- The US Federal Open Market Committee did not hold a meeting during February. Federal Reserve (Fed) Chair Jerome Powell pledged to continue supporting the economy via monetary policy during his semi-annual congressional testimony on 23 and 24 February. He also weighed in on recent concerns about rising price pressures, stating, “I really do not expect we’ll be in a situation where inflation rises to troublesome levels.”
- The Bank of Japan (BOJ) did not hold a meeting on monetary policy during February. The next meeting, scheduled for 18 and 19 March, is expected to coincide with a review of the BOJ’s tools—with an to eye to the eventual prospect of unwinding its deep market interventions that date back as far as the global financial crisis.
We all continue to look forward to better times ahead. From the looks of it, investors have already begun to set their sights beyond the valley.
Recent market chatter has hinted at the notion of a “Great Rotation” in capital markets, suggesting that investors may have begun to favour value and cyclical sectors over growth names. While there has been some evidence of this, we believe it is still too early to tell if this is the beginning of a major secular shift in equity investment themes.
In our view, several signs of potential normalisation seem to support the prospect of a style regime change.
- US Treasury yields started to tick up last fall and we’ve seen a sustained increase in intermediate-to-long-term interest rates in the year to date.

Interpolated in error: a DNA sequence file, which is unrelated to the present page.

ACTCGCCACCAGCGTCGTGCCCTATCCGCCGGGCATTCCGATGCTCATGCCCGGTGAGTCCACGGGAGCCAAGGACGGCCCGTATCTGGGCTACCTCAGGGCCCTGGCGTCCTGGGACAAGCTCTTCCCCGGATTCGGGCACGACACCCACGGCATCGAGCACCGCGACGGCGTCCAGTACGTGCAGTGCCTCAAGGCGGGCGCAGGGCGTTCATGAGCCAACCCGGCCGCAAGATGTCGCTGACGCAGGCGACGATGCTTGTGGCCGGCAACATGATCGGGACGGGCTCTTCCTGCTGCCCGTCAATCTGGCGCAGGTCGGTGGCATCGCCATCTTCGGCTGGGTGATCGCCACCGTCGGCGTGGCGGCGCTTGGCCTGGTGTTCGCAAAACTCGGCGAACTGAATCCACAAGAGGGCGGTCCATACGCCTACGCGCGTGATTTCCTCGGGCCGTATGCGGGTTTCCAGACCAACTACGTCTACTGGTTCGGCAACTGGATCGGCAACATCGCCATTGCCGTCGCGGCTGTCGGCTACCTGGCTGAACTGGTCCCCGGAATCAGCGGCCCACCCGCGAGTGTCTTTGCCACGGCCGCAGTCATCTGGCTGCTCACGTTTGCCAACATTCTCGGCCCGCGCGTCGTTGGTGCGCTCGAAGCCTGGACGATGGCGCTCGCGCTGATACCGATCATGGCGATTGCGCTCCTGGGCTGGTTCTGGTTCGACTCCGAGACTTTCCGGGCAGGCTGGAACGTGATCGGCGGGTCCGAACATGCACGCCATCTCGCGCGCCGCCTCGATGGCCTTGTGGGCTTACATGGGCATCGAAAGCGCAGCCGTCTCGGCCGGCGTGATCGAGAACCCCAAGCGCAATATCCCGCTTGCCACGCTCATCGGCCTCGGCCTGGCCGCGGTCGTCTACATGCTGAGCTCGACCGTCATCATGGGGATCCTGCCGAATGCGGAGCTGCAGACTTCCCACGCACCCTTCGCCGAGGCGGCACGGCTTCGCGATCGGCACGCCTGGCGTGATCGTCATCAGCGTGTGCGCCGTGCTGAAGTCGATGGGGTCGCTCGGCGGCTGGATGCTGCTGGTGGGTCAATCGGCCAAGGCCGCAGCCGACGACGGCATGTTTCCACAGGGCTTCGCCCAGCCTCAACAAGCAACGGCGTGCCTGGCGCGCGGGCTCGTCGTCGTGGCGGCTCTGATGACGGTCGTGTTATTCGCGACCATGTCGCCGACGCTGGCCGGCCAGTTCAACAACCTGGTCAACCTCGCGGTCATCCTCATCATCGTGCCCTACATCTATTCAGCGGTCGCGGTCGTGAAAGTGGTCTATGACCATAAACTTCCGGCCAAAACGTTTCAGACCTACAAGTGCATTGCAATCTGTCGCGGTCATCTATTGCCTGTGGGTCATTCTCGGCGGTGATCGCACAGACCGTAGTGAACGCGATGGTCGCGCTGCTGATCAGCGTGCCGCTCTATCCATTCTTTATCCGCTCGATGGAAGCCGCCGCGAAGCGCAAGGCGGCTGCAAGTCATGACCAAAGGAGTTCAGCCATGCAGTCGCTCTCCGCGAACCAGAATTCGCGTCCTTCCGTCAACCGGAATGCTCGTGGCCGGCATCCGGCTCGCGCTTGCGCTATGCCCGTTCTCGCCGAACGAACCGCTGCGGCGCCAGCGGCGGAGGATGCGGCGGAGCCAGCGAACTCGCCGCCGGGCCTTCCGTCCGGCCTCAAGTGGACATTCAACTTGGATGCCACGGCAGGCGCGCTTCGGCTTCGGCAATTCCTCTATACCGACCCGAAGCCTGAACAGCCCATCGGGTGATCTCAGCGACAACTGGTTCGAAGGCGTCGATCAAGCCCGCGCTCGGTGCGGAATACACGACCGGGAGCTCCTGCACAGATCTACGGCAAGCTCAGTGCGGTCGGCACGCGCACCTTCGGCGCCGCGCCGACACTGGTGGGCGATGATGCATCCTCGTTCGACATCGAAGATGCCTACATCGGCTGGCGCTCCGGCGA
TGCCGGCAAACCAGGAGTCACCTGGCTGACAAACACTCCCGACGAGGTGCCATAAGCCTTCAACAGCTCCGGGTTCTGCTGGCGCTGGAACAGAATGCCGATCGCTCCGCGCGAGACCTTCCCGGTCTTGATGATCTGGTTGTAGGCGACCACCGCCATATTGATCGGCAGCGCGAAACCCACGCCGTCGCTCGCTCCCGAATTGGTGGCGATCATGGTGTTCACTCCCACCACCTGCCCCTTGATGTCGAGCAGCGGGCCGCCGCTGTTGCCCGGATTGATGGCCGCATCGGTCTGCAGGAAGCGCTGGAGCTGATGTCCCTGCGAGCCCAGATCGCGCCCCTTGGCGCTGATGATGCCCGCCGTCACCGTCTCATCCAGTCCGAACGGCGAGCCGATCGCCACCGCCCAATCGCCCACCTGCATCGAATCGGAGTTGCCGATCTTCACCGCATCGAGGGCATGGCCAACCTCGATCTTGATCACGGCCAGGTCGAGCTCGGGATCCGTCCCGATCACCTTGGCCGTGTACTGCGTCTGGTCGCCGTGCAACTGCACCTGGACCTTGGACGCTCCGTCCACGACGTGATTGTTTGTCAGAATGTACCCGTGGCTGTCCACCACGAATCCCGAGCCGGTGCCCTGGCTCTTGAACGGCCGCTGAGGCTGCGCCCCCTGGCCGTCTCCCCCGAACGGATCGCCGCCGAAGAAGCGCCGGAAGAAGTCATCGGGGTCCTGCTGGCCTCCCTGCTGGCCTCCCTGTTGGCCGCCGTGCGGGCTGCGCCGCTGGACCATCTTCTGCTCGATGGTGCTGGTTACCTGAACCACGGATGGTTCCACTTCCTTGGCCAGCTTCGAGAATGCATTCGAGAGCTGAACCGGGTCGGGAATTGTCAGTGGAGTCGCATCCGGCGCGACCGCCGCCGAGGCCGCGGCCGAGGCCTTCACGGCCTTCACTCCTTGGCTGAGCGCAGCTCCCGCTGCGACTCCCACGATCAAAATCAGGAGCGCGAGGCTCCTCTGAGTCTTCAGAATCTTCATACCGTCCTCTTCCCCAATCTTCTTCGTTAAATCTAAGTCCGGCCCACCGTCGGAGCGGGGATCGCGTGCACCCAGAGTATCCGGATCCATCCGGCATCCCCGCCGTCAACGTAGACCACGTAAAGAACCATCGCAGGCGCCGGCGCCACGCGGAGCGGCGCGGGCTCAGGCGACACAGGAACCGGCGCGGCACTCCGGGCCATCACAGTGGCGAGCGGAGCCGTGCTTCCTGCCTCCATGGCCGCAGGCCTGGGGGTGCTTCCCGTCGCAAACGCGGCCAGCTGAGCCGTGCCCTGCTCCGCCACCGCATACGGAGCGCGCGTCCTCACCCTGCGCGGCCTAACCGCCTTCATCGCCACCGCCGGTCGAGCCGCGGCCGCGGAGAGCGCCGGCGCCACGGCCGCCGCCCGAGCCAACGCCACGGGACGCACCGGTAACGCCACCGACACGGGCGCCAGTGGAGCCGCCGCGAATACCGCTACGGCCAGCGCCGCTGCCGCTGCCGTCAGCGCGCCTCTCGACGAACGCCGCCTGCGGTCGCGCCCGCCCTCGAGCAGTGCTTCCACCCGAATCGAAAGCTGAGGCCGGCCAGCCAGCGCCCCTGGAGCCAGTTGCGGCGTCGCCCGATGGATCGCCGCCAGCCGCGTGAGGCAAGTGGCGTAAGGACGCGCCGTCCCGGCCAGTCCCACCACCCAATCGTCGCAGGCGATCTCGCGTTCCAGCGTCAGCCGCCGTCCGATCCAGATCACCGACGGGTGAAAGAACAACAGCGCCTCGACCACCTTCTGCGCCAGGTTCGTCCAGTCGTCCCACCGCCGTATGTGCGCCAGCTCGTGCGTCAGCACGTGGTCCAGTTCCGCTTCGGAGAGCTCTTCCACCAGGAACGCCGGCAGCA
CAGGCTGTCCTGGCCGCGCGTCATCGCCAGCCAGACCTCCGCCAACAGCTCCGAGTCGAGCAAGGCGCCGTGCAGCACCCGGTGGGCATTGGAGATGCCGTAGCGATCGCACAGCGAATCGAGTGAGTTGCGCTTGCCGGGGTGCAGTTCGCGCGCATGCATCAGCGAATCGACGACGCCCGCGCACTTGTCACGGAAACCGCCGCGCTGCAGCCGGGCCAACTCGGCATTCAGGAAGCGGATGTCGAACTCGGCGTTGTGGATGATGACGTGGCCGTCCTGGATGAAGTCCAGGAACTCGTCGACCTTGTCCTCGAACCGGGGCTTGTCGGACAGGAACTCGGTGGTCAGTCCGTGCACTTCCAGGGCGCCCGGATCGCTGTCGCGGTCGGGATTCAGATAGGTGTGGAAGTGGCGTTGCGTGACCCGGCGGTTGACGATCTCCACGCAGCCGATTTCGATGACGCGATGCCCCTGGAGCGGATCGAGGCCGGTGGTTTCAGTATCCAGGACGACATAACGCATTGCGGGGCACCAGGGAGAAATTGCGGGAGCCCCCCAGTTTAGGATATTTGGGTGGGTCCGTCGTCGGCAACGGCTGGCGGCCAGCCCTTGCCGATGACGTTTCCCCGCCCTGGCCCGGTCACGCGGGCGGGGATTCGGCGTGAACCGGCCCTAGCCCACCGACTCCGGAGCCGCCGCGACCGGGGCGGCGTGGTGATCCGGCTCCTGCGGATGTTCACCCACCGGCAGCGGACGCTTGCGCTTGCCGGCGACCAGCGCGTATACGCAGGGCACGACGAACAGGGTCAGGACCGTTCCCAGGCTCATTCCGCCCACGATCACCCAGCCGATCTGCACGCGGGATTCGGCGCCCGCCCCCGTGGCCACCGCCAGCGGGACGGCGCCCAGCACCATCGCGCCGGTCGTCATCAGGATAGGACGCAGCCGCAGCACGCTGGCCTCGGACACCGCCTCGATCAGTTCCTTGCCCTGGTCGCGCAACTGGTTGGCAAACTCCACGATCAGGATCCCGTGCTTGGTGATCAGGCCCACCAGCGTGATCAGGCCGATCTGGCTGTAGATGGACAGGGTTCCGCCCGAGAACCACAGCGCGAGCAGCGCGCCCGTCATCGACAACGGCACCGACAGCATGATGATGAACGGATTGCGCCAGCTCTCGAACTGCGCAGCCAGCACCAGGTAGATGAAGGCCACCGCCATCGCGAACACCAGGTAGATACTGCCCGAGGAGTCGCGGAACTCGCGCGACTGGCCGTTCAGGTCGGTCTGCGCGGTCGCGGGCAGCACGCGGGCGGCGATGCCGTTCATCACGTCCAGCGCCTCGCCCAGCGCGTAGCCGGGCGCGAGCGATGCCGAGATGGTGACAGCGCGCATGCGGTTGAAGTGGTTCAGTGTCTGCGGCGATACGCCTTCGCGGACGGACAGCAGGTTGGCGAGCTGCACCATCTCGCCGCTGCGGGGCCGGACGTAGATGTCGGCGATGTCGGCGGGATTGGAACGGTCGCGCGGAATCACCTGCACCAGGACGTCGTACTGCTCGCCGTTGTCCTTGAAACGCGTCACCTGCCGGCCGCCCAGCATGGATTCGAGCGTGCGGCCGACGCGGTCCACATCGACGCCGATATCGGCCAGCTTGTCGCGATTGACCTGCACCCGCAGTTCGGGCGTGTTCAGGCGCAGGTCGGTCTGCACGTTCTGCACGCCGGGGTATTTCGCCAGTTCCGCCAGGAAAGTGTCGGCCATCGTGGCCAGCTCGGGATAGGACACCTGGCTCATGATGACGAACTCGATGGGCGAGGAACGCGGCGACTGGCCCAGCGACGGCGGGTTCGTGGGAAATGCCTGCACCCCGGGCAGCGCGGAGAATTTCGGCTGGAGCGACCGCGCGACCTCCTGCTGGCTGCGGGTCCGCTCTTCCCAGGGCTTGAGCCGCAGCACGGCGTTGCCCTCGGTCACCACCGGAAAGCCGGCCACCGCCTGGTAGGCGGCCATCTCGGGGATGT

- The development and improved distribution of highly effective COVID-19 vaccines has helped investors shake worries about the pandemic lasting indefinitely.
- Regulatory changes across multiple jurisdictions have hinted that the dominance of large technology companies may no longer be as straightforward, long-lasting or profitable as some investors have grown accustomed.
No one knows whether these changes truly signal a Great Rotation from growth leadership to cyclical and value-oriented areas of the market. Still, we expect investors will be willing to shrug off the likely prospect of more bad news in the difficult months that lay ahead—including, for example, slowdowns or pauses in the manufacturing, distribution, administration or uptake of COVID-19 vaccines.
Politics will also come into play, with potential to act as either a tailwind or a headwind. The US Congress struggled for months to provide additional income support to the people and businesses most seriously affected by the economic disruptions caused by the virus. The lawmakers finally came up with a $900 billion compromise that is limited in scope and falls far short of what is needed. Most of the benefits are set to expire in March and April, and it does not address revenue shortfalls facing state and local governments. There’s a high likelihood that the Biden administration’s American Rescue Plan (or a variation thereof, pending congressional negotiations) will succeed in getting additional fiscal support to those who need it.
Policy depends on personnel, and the priorities of the Biden administration have already proven to be quite different from those of the Trump era. One of the most important nominations put forth by Biden is that of former Fed Chair Janet Yellen as Treasury Secretary. A close working relationship between the US Treasury and the Fed will probably be reassuring for investors in the near term since there is little doubt that the central bank will continue its extraordinary efforts to support the economic recovery in 2021.
Casting our focus across the Atlantic, the last-minute Brexit deal in December provided a Christmas gift of sorts, at least in terms of removing a degree of uncertainty. While a skinny deal is better than none, the UK’s long period of intense uncertainty has continued to a degree as the deal addressed the transfer of goods but not commerce in services.